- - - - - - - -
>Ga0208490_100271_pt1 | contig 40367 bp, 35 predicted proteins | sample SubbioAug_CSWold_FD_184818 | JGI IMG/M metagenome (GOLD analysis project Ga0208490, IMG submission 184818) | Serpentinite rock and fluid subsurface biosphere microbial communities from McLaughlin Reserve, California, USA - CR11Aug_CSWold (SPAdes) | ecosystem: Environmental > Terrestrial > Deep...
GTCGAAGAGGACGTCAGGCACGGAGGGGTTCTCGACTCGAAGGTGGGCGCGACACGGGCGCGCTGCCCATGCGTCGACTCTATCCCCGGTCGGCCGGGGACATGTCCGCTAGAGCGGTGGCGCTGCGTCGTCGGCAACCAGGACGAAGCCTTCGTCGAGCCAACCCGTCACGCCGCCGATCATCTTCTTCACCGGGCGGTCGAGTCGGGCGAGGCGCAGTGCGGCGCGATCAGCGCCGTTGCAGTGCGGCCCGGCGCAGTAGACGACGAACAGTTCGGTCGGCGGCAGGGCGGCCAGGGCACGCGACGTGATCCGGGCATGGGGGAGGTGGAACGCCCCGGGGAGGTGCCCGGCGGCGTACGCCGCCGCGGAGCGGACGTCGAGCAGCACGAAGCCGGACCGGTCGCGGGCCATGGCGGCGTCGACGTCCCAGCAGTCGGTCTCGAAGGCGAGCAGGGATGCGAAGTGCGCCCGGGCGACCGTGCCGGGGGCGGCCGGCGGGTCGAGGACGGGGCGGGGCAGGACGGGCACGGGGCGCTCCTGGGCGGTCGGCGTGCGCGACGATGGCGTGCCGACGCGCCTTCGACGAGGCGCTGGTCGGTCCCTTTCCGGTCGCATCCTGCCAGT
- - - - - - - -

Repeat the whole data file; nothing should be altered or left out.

>Ga0208490_100271_pt1 | contig 40367 bp, 35 predicted proteins | sample SubbioAug_CSWold_FD_184818 | JGI IMG/M metagenome (GOLD analysis project Ga0208490, IMG submission 184818) | Serpentinite rock and fluid subsurface biosphere microbial communities from McLaughlin Reserve, California, USA - CR11Aug_CSWold (SPAdes) | ecosystem: Environmental > Terrestrial > Deep...
GTCGAAGAGGACGTCAGGCACGGAGGGGTTCTCGACTCGAAGGTGGGCGCGACACGGGCGCGCTGCCCATGCGTCGACTCTATCCCCGGTCGGCCGGGGACATGTCCGCTAGAGCGGTGGCGCTGCGTCGTCGGCAACCAGGACGAAGCCTTCGTCGAGCCAACCCGTCACGCCGCCGATCATCTTCTTCACCGGGCGGTCGAGTCGGGCGAGGCGCAGTGCGGCGCGATCAGCGCCGTTGCAGTGCGGCCCGGCGCAGTAGACGACGAACAGTTCGGTCGGCGGCAGGGCGGCCAGGGCACGCGACGTGATCCGGGCATGGGGGAGGTGGAACGCCCCGGGGAGGTGCCCGGCGGCGTACGCCGCCGCGGAGCGGACGTCGAGCAGCACGAAGCCGGACCGGTCGCGGGCCATGGCGGCGTCGACGTCCCAGCAGTCGGTCTCGAAGGCGAGCAGGGATGCGAAGTGCGCCCGGGCGACCGTGCCGGGGGCGGCCGGCGGGTCGAGGACGGGGCGGGGCAGGACGGGCACGGGGCGCTCCTGGGCGGTCGGCGTGCGCGACGATGGCGTGCCGACGCGCCTTCGACGAGGCGCTGGTCGGTCCCTTTCCGGTCGCATCCTGCCAGT